Sunday, 26 July 2015

Life in Squares: Bloomsbury Group menswear style inspiration

The new BBC series Life in Squares, starting Monday 27th July, takes another look at the already microscopically examined lives of the Bloomsbury Set including Duncan Grant, Leonard and Virginia Woolf, Clive and Vanessa Bell, Maynard Keynes and others. With it artistic characters, gay and straight sex and bucolic Sussex landscapes, this is a topic bound to grip its audience. 

The cast of Life in Squares, BBC. Their clothes have a modern workwear feel to them.

I was struck by the mens's costumes. With a crumpled,  comfortable workwear/corduroy/vintage feel, such clothes have strongly influenced current menswear styles. Relaxed tweed suits, cotton twill, waistcoats, stout boots, luxuriant beards, occasional nudity and hats sums up the style which was clearly an artistic reaction to the starched stiffness of Victorian and Edwardian England.

So, you want to recreate Bloomsbury style? Here are a few ideas:

For suppliers see below

Suppliers from top left clockwise:

SEH Kelly strip herringbone linen jacket
Albam Montmartre blazer
Private White VC cord workwear jacket
Joseph Cheaney & Co Barnes II walnut and burgundy elastic boots
Universal Works suit pant, navy Lancashire twill
Triplstitched sky candy stripe buttondown shirt
James Norton as Duncan Grant in the BBC series Life in Squares
Cravat Club Axel cravat

Also try:

Thomas Farthing (for tweeds)
Sir Plus Clothing (waistcoats)
Drake's for silk Paisley ties and classic knitwear
Pantherella (for British-made socks)

And of course you can scour your local charity/thrift and vintage clothing shops for that genuine early twentieth century style.

2 comments:

Dauvit Alexander said...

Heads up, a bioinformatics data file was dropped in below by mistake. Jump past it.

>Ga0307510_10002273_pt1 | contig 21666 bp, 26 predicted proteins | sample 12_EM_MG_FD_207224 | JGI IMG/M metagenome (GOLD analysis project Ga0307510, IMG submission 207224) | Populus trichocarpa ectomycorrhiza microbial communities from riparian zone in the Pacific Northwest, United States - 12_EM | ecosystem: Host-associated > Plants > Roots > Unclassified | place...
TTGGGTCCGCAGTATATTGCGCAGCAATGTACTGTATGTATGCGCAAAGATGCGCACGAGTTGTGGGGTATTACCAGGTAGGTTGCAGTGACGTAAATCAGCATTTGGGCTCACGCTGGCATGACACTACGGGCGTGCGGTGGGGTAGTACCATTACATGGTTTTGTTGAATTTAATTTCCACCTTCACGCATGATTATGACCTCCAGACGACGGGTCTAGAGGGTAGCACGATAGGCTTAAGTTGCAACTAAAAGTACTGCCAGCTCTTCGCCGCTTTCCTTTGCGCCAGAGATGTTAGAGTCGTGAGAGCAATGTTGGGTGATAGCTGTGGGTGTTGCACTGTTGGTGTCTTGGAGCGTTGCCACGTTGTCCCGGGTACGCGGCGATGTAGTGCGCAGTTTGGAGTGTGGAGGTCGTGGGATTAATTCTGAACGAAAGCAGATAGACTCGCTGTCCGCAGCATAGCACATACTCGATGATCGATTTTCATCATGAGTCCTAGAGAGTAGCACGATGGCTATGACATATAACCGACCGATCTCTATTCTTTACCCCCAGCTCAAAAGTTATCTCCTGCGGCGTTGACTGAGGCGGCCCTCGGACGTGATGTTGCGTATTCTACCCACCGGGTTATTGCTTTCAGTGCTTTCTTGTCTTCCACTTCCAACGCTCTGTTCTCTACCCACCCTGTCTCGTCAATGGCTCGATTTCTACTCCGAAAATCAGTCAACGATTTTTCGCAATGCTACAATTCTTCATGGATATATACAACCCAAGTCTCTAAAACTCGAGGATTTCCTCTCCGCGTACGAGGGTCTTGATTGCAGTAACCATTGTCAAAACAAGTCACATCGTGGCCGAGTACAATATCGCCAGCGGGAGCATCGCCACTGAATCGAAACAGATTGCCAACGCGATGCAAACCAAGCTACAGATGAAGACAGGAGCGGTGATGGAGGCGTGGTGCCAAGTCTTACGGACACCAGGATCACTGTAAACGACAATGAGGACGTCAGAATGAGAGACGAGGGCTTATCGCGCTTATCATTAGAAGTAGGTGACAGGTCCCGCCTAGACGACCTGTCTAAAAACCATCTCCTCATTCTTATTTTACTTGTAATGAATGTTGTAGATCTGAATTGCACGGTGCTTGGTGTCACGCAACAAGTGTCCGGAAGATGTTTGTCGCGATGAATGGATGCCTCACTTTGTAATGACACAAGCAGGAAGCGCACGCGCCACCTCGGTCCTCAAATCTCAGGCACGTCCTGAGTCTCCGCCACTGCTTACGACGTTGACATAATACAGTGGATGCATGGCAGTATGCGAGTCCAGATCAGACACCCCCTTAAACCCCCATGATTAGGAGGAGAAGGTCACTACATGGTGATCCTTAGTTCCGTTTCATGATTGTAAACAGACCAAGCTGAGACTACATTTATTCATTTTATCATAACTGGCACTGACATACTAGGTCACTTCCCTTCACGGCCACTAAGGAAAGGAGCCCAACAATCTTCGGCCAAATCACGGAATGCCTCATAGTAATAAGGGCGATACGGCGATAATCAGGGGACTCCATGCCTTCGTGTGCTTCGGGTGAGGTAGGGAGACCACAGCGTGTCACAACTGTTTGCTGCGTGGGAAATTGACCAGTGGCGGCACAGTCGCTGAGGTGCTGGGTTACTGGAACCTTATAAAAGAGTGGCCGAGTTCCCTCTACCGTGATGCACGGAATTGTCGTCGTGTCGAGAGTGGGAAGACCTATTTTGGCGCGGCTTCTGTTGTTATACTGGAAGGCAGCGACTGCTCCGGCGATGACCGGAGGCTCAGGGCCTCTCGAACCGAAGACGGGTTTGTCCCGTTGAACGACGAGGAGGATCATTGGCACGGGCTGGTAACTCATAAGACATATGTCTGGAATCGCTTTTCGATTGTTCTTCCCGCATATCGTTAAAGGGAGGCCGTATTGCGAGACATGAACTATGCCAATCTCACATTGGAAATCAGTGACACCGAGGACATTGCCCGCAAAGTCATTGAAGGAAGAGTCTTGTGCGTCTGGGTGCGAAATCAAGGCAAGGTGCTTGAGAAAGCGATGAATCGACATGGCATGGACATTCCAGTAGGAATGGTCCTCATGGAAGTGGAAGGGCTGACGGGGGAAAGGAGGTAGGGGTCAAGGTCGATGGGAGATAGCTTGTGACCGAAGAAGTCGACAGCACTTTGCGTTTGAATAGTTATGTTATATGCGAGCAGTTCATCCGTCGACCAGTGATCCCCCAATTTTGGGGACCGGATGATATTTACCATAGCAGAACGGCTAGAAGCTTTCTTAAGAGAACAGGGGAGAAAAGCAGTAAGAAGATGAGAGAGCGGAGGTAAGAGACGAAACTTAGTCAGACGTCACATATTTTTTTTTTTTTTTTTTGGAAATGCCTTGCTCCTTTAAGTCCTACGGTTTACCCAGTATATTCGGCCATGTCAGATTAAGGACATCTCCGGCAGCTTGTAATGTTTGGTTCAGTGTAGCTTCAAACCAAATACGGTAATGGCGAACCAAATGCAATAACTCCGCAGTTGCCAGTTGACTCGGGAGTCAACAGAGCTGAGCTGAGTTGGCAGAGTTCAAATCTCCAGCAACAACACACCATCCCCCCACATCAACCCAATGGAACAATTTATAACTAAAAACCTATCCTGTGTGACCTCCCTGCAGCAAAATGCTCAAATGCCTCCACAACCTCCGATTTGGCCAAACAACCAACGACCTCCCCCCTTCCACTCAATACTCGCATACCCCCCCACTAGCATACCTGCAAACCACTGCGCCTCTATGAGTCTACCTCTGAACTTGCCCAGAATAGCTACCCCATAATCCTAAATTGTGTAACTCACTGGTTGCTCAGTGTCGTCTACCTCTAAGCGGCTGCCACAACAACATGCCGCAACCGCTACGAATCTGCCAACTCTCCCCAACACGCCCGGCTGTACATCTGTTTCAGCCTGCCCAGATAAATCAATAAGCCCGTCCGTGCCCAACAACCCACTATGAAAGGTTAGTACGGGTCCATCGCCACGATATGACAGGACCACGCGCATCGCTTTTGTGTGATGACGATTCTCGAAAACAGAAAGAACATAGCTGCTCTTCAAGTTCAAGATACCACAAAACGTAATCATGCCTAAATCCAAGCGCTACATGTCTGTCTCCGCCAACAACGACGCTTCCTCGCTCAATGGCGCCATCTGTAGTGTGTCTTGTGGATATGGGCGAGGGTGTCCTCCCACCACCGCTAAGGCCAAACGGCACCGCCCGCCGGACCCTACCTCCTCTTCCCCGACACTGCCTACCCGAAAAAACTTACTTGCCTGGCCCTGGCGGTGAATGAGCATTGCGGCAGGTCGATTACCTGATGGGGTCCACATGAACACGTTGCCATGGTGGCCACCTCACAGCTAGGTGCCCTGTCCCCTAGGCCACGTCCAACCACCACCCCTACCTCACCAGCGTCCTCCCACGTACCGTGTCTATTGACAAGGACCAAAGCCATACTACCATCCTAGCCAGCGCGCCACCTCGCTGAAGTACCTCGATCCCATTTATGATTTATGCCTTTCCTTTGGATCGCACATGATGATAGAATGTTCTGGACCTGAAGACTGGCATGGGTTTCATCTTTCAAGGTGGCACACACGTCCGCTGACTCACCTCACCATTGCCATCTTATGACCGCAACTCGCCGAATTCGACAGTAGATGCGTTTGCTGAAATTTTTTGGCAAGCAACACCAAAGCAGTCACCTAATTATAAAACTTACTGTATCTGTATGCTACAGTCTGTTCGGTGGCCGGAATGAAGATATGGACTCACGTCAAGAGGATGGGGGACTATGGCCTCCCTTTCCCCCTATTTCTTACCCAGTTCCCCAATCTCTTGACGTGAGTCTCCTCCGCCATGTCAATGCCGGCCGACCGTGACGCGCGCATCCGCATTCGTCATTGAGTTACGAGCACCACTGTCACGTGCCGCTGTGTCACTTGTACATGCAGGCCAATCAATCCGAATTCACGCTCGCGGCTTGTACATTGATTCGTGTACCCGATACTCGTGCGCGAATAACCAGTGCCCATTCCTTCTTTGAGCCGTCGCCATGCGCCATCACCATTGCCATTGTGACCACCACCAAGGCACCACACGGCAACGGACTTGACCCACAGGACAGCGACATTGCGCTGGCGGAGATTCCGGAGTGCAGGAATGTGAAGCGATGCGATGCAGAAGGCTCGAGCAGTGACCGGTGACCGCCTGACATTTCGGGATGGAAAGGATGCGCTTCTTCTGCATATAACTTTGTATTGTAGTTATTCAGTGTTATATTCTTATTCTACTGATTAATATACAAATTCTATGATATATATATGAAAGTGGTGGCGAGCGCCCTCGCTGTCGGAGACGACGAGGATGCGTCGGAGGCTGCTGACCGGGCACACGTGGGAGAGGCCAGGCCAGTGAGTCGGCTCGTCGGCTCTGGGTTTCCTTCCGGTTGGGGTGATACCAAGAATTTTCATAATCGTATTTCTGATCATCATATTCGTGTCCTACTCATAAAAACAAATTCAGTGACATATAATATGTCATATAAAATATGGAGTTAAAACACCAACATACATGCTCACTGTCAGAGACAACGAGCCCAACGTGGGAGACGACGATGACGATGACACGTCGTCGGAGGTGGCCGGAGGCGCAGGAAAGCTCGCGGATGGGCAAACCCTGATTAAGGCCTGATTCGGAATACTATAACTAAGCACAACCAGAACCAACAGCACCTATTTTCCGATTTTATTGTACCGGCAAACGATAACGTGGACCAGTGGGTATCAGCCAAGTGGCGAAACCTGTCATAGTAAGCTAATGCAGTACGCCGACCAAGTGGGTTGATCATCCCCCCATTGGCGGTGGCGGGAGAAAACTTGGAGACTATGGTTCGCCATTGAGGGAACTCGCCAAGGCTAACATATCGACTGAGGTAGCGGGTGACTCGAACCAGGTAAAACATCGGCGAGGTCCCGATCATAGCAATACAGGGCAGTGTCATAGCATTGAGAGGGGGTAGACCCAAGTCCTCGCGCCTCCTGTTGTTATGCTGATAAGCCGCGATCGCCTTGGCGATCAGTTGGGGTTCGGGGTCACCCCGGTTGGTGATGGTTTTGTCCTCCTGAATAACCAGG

Excellent post. Charleston House in Sussex is well worth a visit if you've not been.

Anonymous said...

What should be remembered about the above clothing is that in the 1920s there was no 'central heating.' Although there were fires in most rooms including bedrooms, often, in a large house, it was necessary to 'sit up to the fire.' Therefore men wore coats - suit jackets, tweed jackets etc inside except on the warmest of days when the warm air would enter lower rooms when French windows were thrown open.
I live in an early Victorian stone cottage with three floors and very thick walls. On warm days, it's often warmer outside as the walls keep the cooler air in. Only yesterday someone noticed a lady he knew slightly in a supermarket car park. He mentioned that he recalled her hiring a National Trust property for 20 guests at a 21st birthday party/family gathering. When the entered the (big) house, all we're struck by how cold it was. Of course they had all come from modern bungalows, houses and flats with central heating and were dressed accordingly. Oh dear.

I'm in Derbyshire and take Derbyshire Life and Countryside. Towards the back there's a piece by Sir Richard Fitzherbert entitled 'A Baronet's diary. In one edition Sir Richard mentions the number of Chimneys Tissington Hall has. He says the family always wears " lots of pullovers".
I bet they do!

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